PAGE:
Pet Food Labels: Marketing and Product Claims

pet food labels

 

You’ve heard the saying; you can’t judge a book by its cover.  Well, you can’t judge pet food from the packaging.  Reading pet food labels can be confusing, especially if you don’t understand the lingo.  Dr. Anna Coffin will unravel the mystery of pet food labels and try to dispel many myths and mysteries about pet food packaging.

 

 

 

Pet food labels claim:

Premium, super-premium, or gourmet:  These label claims are not required to contain higher quality ingredients.  The word premium on a pet food label might just be a marketing ploy to get you to pay a premium price.

Natural:  This label claim assumes that the product does not contain artificial flavors, colors, or preservatives.  Natural should be easy to verify by looking at the label.  Natural pet food labels are not required to contain higher quality ingredients.

Organic:  There is currently no official rule governing the use of the word organic in pet foods.  Any manufacturer can put organic on the label, and they don’t have to prove that it is organic.

What’s in a pet food name?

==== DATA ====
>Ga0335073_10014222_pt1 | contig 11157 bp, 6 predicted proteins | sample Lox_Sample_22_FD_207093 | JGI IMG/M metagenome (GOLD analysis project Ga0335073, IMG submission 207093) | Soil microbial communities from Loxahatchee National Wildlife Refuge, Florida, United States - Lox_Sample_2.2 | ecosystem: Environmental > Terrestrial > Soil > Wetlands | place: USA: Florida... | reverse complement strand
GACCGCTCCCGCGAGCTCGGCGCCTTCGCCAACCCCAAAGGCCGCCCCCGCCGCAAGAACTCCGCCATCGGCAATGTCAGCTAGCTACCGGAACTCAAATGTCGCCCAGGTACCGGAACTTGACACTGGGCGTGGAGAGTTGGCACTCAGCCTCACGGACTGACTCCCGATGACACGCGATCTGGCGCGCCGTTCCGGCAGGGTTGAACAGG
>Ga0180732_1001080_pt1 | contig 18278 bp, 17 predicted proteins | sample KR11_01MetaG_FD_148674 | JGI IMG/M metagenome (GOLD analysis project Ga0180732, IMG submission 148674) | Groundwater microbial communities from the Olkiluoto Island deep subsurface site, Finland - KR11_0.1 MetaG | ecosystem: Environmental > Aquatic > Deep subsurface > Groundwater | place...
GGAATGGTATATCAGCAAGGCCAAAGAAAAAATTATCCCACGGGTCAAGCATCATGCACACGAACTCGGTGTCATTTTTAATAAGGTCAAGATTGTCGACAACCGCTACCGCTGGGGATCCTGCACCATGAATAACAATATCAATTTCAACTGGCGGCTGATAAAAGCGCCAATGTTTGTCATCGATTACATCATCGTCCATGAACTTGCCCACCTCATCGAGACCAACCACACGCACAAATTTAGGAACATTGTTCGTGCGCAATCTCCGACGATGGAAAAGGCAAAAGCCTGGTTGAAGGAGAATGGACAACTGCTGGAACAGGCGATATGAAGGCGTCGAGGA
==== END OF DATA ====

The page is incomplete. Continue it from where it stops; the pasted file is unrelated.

If an ingredient is used in the name of the pet food, at least 95% of that product must be that ingredient.  It should also be the first ingredient on the pet food label.  Example:  Chicken Dog Food will contain 95% chicken.

If the name contains a combination of ingredients, then the two ingredients must total 95% of the product.  The ingredient named first has a higher percentage than the second.  Example:  Fish and Liver Cat Food will contain a combination of fish and liver that total 95% of the ingredients.  This rule only counts if the ingredients are of animal origin.

Pet foods using dinner, entrée, nuggets or formula in the name must contain 25% of the named ingredient.  Example:  Beef dinner for dogs must contain at least 25% beef in the product.  It should be the third or fourth ingredient on the pet food label.

The dinner rule includes all ingredients no matter if they are animal or plant origin.  If the name is Lamb and Rice Dog Food, then lamb and rice must equal a combined 25%.  However, the second ingredient only has to equal up to 3% of that total.

A pet food name that includes “with” in the label only has to contain 3% of the ingredient that follows the word with.  Example:  Cat Food with Tuna only has to contain 3% tuna.  Compare this to Tuna Cat Food which must contain 95% tuna!

It’s alright to be a little skeptical about pet food labels.  What you feed your pet helps maintain their health and vitality.  If you are confused by something on your pet food label, contact Guthrie Pet Hospital, we have trained professional that know about pet nutrition.  Stay tuned for more information on pet food labels.

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